A Samaritan traveling the road came on him. When he saw the man’s condition, his heart went out to him. He gave him first aid, disinfecting and bandaging his wounds. Then he lifted him onto his donkey, led him to an inn, and made him comfortable. In the morning he took out two silver coins and gave them to the innkeeper, saying, ‘Take good care of him. If it costs any more, put it on my bill—I’ll pay you on my way back.’
‘What do you think? Which of the three became a neighbor to the man attacked by robbers?’
‘The one who treated him kindly,’ the religion scholar responded.
Jesus said, ‘Go and do the same.”’ Luke 10:25-37 The Message
We can only reveal to others what we have embraced for ourselves.
It was three o’clock in the afternoon one day last week, and I hadn’t eaten yet. I knew there was little in the house so I drove through a food chain to pick up soup and salad for myself, and a brownie for my son who had just joined me. As I left the take out window and rounded a corner, he was there holding a sign, “Homeless.” I stopped next to him and prompted my son to ask him, “Have you eaten yet?” He said he hadn’t. We quickly handed him the bag of hot soup, salad, and a water bottle and he replied, “Thank you. God bless you.” As we pulled away I looked at Sam and laughed, “Darn, I’m hungry.” Immediately the Lord spoke to my heart and I said, “Sam, it was so easy to give him a bag of food, but what we didn’t do was give him our love. If we see him again, we need to take the time to invite him inside the restaurant for a meal, and learn about his life.”
Dave was waiting in line at a Piano guys concert with Sam, birthday gifts to the two of them from our daughter, when he gave his last ten dollars to homeless vet to catch the train. As he watched him walk away, he questioned if they could have done more.
We only lived a portion of the Good Samaritan’s love. It was within my means to walk beside the homeless man, and possibly bandage some wounds. Even if just for a brief moment. What would it have meant instead of ten dollars, to drive him to N.Y.C. and in doing so, maybe change a life by an act of Love.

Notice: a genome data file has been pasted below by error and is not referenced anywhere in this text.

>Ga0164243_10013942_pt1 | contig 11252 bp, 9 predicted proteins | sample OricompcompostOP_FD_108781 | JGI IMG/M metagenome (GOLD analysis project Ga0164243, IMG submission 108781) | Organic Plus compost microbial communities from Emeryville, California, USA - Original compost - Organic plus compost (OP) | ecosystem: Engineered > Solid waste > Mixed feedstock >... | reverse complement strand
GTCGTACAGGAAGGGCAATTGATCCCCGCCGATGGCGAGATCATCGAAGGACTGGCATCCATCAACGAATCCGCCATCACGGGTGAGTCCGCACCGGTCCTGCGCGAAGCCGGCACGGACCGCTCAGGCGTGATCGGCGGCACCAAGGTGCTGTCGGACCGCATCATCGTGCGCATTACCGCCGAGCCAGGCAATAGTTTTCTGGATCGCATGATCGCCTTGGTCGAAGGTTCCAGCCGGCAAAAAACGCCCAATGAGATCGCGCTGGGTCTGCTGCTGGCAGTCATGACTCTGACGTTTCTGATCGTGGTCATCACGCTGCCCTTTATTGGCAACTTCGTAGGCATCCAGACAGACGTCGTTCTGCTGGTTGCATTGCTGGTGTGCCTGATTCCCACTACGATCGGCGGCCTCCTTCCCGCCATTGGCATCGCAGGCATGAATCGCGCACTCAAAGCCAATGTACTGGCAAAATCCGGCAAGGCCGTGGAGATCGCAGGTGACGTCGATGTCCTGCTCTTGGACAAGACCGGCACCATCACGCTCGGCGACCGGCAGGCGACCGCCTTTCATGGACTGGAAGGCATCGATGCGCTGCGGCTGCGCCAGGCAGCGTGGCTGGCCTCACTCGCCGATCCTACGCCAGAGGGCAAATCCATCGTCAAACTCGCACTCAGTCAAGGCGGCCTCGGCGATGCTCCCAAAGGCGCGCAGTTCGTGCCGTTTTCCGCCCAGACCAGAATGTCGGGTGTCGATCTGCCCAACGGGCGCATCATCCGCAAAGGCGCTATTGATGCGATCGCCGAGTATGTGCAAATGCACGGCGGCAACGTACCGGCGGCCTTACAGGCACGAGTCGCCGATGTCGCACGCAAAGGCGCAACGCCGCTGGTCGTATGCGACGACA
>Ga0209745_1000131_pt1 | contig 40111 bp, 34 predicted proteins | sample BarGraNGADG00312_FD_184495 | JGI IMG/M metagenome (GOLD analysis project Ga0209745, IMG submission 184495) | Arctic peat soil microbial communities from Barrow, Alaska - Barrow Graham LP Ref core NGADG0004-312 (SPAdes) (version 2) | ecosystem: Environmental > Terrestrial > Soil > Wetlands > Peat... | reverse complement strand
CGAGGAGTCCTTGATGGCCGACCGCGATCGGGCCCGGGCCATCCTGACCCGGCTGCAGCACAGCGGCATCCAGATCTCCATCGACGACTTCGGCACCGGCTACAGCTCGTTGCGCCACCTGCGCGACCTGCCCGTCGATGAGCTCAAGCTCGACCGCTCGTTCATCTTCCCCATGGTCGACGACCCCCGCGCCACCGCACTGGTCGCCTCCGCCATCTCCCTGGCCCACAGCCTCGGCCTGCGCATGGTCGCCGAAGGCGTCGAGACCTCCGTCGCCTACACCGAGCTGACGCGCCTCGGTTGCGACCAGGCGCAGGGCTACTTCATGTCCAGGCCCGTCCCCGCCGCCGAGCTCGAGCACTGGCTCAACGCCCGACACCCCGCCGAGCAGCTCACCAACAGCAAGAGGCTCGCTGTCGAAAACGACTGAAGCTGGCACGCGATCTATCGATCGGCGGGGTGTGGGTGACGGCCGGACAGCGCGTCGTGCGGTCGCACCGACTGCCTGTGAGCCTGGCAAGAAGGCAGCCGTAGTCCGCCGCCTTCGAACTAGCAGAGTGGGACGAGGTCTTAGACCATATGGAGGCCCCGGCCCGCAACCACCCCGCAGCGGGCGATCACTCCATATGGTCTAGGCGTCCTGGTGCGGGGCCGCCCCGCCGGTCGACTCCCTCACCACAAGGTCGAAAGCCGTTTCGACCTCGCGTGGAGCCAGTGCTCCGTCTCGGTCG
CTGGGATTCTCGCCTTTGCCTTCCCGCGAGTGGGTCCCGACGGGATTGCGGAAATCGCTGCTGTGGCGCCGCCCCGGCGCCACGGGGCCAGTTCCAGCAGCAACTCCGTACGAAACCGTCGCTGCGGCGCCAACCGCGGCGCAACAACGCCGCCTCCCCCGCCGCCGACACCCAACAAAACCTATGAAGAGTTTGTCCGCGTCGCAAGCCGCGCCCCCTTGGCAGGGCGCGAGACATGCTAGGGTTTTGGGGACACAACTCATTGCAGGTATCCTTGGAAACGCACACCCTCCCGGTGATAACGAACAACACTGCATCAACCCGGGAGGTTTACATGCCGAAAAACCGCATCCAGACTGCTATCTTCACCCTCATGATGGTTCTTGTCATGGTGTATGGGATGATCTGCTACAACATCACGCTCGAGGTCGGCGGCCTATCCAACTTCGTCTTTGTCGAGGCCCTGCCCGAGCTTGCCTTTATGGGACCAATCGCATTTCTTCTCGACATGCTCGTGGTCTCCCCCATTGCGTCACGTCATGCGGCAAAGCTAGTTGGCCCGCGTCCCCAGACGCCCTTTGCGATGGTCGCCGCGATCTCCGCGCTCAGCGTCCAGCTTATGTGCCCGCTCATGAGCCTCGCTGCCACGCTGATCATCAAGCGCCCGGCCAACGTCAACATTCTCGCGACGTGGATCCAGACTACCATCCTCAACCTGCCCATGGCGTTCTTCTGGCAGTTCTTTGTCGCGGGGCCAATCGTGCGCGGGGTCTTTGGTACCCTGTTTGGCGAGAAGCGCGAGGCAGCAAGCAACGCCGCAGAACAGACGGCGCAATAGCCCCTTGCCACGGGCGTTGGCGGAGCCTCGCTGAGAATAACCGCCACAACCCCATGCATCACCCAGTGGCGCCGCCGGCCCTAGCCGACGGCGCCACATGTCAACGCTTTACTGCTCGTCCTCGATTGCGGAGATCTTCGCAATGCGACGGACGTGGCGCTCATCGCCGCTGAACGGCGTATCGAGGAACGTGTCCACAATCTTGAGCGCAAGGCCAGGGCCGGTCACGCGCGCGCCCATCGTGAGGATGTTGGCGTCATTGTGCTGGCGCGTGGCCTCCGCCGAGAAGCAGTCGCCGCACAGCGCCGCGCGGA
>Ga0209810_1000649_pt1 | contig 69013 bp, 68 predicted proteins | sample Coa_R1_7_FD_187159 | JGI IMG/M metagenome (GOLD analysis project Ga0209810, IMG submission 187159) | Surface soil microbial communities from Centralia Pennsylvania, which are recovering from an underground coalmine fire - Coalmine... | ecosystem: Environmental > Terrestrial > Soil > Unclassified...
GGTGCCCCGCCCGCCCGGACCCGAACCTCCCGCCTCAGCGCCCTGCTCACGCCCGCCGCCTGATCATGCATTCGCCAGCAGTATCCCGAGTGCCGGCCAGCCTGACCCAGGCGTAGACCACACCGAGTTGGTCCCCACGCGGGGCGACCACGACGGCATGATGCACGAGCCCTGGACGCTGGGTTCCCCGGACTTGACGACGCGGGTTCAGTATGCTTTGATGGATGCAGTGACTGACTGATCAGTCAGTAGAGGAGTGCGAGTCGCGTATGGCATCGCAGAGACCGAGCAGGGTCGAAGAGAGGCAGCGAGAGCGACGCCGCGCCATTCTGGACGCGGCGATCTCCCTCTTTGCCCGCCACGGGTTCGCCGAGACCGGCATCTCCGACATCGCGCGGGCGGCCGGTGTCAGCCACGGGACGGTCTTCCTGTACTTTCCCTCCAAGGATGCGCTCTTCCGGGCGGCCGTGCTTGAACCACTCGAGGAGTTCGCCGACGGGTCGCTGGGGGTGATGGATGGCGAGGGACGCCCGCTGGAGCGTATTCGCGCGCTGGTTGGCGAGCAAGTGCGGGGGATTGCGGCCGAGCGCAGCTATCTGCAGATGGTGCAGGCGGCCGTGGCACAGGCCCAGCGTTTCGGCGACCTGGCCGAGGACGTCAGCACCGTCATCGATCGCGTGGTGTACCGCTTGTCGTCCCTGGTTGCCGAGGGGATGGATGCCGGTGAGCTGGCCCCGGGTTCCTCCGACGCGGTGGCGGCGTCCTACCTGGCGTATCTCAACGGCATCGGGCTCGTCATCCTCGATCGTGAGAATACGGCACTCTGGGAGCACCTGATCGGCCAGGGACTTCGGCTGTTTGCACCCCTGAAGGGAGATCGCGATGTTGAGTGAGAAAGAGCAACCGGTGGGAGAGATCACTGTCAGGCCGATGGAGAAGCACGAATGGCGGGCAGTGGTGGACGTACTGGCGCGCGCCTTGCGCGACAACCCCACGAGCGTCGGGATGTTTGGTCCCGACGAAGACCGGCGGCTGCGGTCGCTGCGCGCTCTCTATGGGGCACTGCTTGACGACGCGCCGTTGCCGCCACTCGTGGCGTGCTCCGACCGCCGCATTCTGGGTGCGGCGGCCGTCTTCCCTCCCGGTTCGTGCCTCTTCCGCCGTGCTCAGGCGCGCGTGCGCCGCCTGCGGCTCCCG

Last night in a powerful Lenten message of love and suffering, my brother in Christ gave an example, “Ever notice how everyone who gets a flat tire can laugh about it a week or a month later? She shorter the distance between the flat and the laugh, the healthier the body, the keener the mind, the stronger the spirit.” He expounded upon the love of God expressed to others in their suffering. He has been there, and love won.
We are called to stop and help with the heavy burdens of life’s tires, not to drive by and call a tow truck, or even hand out tools. We are to help restore the laugh.
The words of others from varying backgrounds – justice, judgment, forgiveness, or deliverance no longer hold any ground over the actions of Love. What a powerful, irreversible, and life changing moment takes root when the love of God and others, provides the antidote. The unwanted effects of suffering become the channel by which our own love is deepened, restored, and extended to others.
Paul said in Romans 11:33,
“Have you ever come on anything quite like this extravagant generosity of God, this deep, deep wisdom? It’s way over our heads. We’ll never figure it out.”
Is there anyone around who can explain God?
Anyone smart enough to tell him what to do?
Anyone who has done him such a huge favor
that God has to ask his advice?
Everything comes from him;
Everything happens through him;
Everything ends up in him.
Always glory! Always praise!
Yes. Yes. Yes.”
I learned during my conversations the other night that flat tires no longer phase me. My laugh comes within hours, even moments.
Love is winning.
God grant us the grace to love.